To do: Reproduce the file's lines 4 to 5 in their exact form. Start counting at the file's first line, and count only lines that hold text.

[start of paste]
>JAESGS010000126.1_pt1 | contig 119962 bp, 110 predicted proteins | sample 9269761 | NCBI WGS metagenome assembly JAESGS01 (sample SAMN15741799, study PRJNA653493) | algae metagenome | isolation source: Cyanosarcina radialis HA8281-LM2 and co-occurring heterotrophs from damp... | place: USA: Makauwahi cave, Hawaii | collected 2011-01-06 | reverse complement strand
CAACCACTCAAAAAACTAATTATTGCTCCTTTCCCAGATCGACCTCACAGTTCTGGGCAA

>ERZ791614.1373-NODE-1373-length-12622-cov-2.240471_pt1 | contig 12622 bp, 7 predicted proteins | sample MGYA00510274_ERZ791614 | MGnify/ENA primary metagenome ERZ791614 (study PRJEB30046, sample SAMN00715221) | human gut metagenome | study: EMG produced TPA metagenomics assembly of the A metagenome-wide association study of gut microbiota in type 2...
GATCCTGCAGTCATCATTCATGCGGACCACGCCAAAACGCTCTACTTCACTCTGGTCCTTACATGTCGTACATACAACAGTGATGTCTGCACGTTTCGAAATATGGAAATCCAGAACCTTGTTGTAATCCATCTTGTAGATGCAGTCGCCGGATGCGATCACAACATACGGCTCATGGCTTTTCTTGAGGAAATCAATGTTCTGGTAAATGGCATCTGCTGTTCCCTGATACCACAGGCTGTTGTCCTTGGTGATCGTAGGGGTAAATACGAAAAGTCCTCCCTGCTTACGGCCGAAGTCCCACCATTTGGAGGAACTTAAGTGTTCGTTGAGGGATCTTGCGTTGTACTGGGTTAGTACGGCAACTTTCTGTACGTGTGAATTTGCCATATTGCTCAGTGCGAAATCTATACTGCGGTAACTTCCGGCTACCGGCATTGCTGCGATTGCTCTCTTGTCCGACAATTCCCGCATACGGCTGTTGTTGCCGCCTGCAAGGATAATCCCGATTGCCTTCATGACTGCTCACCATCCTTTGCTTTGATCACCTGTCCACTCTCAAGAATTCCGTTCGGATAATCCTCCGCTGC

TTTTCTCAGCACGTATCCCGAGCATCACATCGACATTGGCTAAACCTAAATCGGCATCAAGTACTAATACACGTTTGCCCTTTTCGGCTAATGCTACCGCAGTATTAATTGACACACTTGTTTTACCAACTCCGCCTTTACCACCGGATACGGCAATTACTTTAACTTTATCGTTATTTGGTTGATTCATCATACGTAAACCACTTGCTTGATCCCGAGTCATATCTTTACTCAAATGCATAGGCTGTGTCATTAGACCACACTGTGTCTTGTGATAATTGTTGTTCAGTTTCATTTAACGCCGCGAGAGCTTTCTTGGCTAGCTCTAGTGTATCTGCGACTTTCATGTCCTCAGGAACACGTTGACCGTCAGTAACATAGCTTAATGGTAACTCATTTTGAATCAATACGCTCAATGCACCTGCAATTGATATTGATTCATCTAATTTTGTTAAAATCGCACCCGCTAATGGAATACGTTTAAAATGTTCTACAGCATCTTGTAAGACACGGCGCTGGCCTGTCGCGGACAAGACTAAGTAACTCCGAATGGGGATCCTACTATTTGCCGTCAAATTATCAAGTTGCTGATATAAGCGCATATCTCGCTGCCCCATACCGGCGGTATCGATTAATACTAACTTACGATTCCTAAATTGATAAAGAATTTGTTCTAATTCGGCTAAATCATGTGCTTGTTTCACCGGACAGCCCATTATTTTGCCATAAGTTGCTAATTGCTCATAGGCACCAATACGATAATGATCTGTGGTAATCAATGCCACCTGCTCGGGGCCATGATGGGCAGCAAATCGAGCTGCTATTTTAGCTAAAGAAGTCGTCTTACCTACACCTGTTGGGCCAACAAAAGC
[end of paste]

GATCCTGCAGTCATCATTCATGCGGACCACGCCAAAACGCTCTACTTCACTCTGGTCCTTACATGTCGTACATACAACAGTGATGTCTGCACGTTTCGAAATATGGAAATCCAGAACCTTGTTGTAATCCATCTTGTAGATGCAGTCGCCGGATGCGATCACAACATACGGCTCATGGCTTTTCTTGAGGAAATCAATGTTCTGGTAAATGGCATCTGCTGTTCCCTGATACCACAGGCTGTTGTCCTTGGTGATCGTAGGGGTAAATACGAAAAGTCCTCCCTGCTTACGGCCGAAGTCCCACCATTTGGAGGAACTTAAGTGTTCGTTGAGGGATCTTGCGTTGTACTGGGTTAGTACGGCAACTTTCTGTACGTGTGAATTTGCCATATTGCTCAGTGCGAAATCTATACTGCGGTAACTTCCGGCTACCGGCATTGCTGCGATTGCTCTCTTGTCCGACAATTCCCGCATACGGCTGTTGTTGCCGCCTGCAAGGATAATCCCGATTGCCTTCATGACTGCTCACCATCCTTTGCTTTGATCACCTGTCCACTCTCAAGAATTCCGTTCGGATAATCCTCCGCTGC

TTTTCTCAGCACGTATCCCGAGCATCACATCGACATTGGCTAAACCTAAATCGGCATCAAGTACTAATACACGTTTGCCCTTTTCGGCTAATGCTACCGCAGTATTAATTGACACACTTGTTTTACCAACTCCGCCTTTACCACCGGATACGGCAATTACTTTAACTTTATCGTTATTTGGTTGATTCATCATACGTAAACCACTTGCTTGATCCCGAGTCATATCTTTACTCAAATGCATAGGCTGTGTCATTAGACCACACTGTGTCTTGTGATAATTGTTGTTCAGTTTCATTTAACGCCGCGAGAGCTTTCTTGGCTAGCTCTAGTGTATCTGCGACTTTCATGTCCTCAGGAACACGTTGACCGTCAGTAACATAGCTTAATGGTAACTCATTTTGAATCAATACGCTCAATGCACCTGCAATTGATATTGATTCATCTAATTTTGTTAAAATCGCACCCGCTAATGGAATACGTTTAAAATGTTCTACAGCATCTTGTAAGACACGGCGCTGGCCTGTCGCGGACAAGACTAAGTAACTCCGAATGGGGATCCTACTATTTGCCGTCAAATTATCAAGTTGCTGATATAAGCGCATATCTCGCTGCCCCATACCGGCGGTATCGATTAATACTAACTTACGATTCCTAAATTGATAAAGAATTTGTTCTAATTCGGCTAAATCATGTGCTTGTTTCACCGGACAGCCCATTATTTTGCCATAAGTTGCTAATTGCTCATAGGCACCAATACGATAATGATCTGTGGTAATCAATGCCACCTGCTCGGGGCCATGATGGGCAGCAAATCGAGCTGCTATTTTAGCTAAAGAAGTCGTCTTACCTACACCTGTTGGGCCAACAAAAGC